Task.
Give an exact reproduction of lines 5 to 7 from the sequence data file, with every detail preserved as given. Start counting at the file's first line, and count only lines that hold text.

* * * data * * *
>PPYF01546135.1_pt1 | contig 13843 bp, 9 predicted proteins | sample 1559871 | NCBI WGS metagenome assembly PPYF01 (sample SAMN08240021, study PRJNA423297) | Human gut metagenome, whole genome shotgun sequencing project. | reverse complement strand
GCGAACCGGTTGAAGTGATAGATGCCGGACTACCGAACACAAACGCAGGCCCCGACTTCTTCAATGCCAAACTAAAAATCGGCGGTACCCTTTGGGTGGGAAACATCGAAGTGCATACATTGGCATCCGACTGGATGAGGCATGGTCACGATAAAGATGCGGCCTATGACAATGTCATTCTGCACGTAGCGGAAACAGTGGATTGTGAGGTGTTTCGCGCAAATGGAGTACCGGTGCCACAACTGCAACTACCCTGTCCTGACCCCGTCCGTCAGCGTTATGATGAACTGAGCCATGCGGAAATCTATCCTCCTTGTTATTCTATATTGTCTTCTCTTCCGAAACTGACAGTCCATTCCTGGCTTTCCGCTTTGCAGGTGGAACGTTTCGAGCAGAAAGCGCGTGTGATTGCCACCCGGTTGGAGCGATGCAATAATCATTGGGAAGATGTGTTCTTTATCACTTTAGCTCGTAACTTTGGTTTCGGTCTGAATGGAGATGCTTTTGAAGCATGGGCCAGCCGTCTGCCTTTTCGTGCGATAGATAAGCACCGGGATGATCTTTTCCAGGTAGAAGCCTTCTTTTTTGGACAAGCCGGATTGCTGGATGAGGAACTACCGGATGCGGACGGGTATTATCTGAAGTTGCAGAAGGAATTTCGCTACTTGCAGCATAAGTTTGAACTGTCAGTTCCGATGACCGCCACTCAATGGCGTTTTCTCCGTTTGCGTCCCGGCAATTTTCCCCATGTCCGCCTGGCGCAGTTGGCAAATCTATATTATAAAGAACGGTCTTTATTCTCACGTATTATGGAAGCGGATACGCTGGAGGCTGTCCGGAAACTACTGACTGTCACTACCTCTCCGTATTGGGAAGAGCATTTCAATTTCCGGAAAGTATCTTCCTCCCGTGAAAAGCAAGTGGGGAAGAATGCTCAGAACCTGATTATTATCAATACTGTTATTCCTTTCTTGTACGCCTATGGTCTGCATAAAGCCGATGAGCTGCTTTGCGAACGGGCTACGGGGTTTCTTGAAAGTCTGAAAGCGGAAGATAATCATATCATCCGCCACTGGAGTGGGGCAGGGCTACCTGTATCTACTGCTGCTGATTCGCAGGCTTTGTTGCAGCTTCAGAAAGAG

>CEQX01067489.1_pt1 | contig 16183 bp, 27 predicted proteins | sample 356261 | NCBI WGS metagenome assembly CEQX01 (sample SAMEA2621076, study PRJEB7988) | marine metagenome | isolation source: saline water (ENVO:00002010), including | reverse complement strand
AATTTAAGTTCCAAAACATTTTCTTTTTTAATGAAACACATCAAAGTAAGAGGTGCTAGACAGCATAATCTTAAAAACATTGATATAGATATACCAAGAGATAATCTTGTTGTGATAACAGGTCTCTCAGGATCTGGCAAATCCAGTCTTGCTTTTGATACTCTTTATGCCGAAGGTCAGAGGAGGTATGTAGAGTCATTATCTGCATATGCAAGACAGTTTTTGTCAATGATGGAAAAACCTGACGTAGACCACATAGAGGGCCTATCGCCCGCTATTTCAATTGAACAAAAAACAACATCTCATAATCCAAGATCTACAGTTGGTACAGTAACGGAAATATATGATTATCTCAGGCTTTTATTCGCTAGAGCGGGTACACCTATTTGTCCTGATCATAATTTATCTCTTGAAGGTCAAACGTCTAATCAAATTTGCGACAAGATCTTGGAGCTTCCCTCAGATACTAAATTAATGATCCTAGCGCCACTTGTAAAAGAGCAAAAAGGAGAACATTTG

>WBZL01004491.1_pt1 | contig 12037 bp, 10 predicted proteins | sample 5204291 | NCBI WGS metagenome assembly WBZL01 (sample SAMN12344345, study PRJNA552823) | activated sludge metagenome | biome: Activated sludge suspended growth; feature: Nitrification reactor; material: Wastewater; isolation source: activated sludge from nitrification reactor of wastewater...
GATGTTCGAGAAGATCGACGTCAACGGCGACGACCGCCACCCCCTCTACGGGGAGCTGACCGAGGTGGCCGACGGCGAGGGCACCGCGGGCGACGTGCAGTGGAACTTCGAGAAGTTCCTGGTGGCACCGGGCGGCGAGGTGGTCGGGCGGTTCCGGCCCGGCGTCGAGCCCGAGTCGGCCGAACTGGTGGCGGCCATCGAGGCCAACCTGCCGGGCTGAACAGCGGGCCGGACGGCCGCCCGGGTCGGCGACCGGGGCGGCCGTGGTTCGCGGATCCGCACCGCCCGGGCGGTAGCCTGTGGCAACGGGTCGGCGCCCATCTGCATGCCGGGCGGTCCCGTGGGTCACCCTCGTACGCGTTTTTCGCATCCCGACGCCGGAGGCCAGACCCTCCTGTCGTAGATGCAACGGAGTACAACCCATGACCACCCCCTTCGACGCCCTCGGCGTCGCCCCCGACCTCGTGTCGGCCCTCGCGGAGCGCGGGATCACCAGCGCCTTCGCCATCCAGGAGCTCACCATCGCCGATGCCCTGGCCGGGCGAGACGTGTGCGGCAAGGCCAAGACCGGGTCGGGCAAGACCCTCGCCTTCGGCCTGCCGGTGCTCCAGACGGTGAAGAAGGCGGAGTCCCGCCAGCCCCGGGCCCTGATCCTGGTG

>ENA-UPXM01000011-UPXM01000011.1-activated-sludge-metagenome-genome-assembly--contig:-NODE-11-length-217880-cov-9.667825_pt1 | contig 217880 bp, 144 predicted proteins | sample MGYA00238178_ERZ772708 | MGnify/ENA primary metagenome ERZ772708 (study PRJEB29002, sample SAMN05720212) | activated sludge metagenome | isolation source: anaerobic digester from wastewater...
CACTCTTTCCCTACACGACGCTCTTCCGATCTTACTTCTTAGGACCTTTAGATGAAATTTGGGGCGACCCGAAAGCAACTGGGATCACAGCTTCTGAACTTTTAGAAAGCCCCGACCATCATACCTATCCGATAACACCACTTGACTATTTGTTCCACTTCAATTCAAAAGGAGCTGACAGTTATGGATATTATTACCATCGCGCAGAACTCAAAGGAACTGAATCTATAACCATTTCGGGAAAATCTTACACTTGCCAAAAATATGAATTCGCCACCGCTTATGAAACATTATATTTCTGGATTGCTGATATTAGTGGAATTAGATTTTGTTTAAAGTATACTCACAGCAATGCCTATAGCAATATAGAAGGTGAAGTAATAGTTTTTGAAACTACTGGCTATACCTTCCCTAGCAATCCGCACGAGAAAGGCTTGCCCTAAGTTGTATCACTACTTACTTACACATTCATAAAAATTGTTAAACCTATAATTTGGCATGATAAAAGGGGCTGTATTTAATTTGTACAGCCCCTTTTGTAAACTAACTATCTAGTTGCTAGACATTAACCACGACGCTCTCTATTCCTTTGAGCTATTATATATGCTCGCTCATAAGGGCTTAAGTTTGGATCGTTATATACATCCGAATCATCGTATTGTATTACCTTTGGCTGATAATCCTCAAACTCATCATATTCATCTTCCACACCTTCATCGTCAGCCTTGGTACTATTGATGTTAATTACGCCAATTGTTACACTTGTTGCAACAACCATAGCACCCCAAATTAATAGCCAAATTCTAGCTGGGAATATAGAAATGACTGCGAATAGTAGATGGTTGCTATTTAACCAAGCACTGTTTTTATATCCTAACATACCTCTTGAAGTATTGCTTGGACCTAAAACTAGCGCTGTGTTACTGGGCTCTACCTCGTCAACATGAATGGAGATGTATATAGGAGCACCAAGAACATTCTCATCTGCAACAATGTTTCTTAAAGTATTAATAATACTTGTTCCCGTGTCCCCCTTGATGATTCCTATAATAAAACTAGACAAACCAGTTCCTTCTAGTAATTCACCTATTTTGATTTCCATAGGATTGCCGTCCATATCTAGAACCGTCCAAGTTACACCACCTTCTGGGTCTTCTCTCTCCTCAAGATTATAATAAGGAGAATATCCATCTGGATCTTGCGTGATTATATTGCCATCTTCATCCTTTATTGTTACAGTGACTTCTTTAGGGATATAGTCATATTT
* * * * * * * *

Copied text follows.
>WBZL01004491.1_pt1 | contig 12037 bp, 10 predicted proteins | sample 5204291 | NCBI WGS metagenome assembly WBZL01 (sample SAMN12344345, study PRJNA552823) | activated sludge metagenome | biome: Activated sludge suspended growth; feature: Nitrification reactor; material: Wastewater; isolation source: activated sludge from nitrification reactor of wastewater...
GATGTTCGAGAAGATCGACGTCAACGGCGACGACCGCCACCCCCTCTACGGGGAGCTGACCGAGGTGGCCGACGGCGAGGGCACCGCGGGCGACGTGCAGTGGAACTTCGAGAAGTTCCTGGTGGCACCGGGCGGCGAGGTGGTCGGGCGGTTCCGGCCCGGCGTCGAGCCCGAGTCGGCCGAACTGGTGGCGGCCATCGAGGCCAACCTGCCGGGCTGAACAGCGGGCCGGACGGCCGCCCGGGTCGGCGACCGGGGCGGCCGTGGTTCGCGGATCCGCACCGCCCGGGCGGTAGCCTGTGGCAACGGGTCGGCGCCCATCTGCATGCCGGGCGGTCCCGTGGGTCACCCTCGTACGCGTTTTTCGCATCCCGACGCCGGAGGCCAGACCCTCCTGTCGTAGATGCAACGGAGTACAACCCATGACCACCCCCTTCGACGCCCTCGGCGTCGCCCCCGACCTCGTGTCGGCCCTCGCGGAGCGCGGGATCACCAGCGCCTTCGCCATCCAGGAGCTCACCATCGCCGATGCCCTGGCCGGGCGAGACGTGTGCGGCAAGGCCAAGACCGGGTCGGGCAAGACCCTCGCCTTCGGCCTGCCGGTGCTCCAGACGGTGAAGAAGGCGGAGTCCCGCCAGCCCCGGGCCCTGATCCTGGTG

>ENA-UPXM01000011-UPXM01000011.1-activated-sludge-metagenome-genome-assembly--contig:-NODE-11-length-217880-cov-9.667825_pt1 | contig 217880 bp, 144 predicted proteins | sample MGYA00238178_ERZ772708 | MGnify/ENA primary metagenome ERZ772708 (study PRJEB29002, sample SAMN05720212) | activated sludge metagenome | isolation source: anaerobic digester from wastewater...